If you ride in an area where the streets are sanded and salted, I don’t have to explain just how corrosive this is to a bicycle, especially the transmission. Now an internal geared bike is a great way to go, but building up a 14 gear Rohloff may not be in everyone’s budget. Even old school three speeds, which can be had for a fraction of the price of a Rohloff, are geared so tall that they usually require steroid injections for comfortable use. In fairness, you can replace the rear cog with a 22 or 23 tooth gear. This modification makes an old Sturmey 3 speed work for normal humans. But I hate to see nice old 3 speeds ruined by the nasty old wintery elements.
The other way to go is less costly and can give an overripe bike or frame a second chance at usefulness. I’ve had a few snow bikes over the years. The last couple of years, I’ve ridden an old Raleigh Super Course. It has definitely gone to seed, but I love those Capella lugs, so I thought it deserved a break this winter. Instead, I decided to go with an old Nishiki mountain bike I found at the Iowa City Bike Library. I did a transplant on most of the parts from the Super Course, but I did make a change to the transmission.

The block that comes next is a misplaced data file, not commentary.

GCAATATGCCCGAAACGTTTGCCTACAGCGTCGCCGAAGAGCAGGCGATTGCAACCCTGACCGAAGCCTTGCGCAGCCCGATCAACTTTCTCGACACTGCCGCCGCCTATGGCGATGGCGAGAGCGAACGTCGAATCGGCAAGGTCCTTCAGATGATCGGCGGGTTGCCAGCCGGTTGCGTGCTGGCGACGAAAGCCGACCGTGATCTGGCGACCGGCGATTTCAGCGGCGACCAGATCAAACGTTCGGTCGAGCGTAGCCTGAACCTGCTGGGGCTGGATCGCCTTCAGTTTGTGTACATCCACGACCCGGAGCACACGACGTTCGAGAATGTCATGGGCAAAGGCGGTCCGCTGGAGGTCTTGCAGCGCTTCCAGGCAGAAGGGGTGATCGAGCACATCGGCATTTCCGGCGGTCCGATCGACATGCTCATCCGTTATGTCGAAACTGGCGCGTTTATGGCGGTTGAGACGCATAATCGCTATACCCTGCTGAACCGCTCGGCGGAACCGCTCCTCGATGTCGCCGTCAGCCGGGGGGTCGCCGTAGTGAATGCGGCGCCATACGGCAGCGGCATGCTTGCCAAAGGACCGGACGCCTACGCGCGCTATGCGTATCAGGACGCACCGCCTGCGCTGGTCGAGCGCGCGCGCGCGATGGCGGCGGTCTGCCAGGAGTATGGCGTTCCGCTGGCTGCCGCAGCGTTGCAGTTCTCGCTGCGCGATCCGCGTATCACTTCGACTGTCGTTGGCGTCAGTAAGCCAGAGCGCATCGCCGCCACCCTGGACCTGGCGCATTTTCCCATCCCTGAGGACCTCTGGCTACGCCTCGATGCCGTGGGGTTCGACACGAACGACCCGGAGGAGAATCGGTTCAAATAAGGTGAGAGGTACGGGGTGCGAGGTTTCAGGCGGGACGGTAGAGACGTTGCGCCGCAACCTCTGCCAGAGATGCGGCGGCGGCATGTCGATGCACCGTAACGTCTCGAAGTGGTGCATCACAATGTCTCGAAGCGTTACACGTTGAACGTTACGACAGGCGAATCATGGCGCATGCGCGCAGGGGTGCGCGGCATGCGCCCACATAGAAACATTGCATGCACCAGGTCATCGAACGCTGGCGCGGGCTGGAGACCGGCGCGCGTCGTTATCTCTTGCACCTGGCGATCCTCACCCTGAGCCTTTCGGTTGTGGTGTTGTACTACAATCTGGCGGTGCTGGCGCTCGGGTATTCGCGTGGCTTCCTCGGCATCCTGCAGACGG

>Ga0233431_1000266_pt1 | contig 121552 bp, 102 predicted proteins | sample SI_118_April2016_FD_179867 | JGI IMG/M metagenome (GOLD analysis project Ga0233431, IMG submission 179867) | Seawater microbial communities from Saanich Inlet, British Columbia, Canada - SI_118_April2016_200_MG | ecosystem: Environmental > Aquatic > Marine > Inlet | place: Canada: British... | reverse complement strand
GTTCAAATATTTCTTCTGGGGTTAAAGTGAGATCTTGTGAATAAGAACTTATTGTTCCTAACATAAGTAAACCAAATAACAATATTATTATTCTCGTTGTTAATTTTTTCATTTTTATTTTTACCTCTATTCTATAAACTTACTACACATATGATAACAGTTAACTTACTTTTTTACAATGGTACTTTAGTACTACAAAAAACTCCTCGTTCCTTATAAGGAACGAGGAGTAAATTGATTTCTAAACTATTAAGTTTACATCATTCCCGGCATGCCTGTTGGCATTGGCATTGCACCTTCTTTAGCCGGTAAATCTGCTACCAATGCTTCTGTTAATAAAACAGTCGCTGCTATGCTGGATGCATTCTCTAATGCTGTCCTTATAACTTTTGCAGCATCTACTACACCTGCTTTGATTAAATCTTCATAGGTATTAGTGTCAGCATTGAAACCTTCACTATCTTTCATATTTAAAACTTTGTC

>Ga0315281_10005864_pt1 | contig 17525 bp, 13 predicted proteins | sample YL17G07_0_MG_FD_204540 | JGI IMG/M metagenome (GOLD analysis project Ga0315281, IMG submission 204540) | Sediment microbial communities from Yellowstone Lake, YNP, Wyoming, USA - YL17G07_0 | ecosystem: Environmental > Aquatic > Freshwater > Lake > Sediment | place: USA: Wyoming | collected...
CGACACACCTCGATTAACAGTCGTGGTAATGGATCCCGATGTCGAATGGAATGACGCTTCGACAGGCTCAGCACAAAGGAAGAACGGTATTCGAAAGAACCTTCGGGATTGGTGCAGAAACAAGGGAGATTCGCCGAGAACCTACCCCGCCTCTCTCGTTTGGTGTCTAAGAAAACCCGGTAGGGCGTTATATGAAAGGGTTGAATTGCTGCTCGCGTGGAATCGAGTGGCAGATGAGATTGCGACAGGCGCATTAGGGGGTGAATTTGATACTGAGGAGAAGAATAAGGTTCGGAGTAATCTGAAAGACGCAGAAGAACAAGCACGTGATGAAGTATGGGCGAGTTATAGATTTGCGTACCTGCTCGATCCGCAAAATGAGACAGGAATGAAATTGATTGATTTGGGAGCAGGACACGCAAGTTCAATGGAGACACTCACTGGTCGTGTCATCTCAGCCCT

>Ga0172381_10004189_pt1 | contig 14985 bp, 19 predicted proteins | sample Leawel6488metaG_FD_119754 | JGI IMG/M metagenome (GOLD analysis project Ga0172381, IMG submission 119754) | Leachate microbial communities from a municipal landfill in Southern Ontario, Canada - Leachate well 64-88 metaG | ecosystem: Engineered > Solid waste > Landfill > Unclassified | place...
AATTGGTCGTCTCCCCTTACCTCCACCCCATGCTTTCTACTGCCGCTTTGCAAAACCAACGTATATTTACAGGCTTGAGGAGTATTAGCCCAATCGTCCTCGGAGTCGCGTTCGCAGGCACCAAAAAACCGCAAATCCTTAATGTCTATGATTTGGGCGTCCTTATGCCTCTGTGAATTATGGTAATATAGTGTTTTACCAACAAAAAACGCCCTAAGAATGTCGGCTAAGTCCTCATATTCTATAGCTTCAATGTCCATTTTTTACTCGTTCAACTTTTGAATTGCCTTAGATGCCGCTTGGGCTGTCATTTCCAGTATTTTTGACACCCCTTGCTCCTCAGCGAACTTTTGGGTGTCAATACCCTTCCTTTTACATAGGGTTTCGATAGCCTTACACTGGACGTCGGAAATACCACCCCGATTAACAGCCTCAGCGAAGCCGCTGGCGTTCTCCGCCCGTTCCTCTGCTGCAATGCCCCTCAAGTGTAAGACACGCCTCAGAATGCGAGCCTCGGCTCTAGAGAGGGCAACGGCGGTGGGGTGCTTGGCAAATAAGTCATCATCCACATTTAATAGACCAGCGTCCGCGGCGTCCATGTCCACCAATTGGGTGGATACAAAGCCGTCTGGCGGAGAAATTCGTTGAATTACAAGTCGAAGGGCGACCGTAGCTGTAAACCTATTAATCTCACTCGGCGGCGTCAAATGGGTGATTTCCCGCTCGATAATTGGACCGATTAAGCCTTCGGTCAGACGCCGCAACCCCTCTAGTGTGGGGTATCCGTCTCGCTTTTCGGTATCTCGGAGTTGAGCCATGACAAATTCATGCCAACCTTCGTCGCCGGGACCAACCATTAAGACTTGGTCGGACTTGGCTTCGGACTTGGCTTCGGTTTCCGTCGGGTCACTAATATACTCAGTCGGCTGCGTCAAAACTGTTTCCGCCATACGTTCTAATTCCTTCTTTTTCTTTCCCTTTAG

This time around I went with a 2 speed friction transmission. My thought was that on snow and ice you’re really just trying to maintain a steady speed, but there are still hills to climb and deep snow to chug through. And I like the fact that with high/low shifting, I basically have an indexed system. Lever goes down for low and up for high. This makes shifting in bulky mittens a breeze. I also have a studded front tire.
We’ve had very little snow in Iowa City this winter, but I did take it out this past week after we got a couple of inches. I’m thinking it works pretty well, however, I won’t be able to make a final judgment until we’ve had our first blizzard. I’ll keep you posted.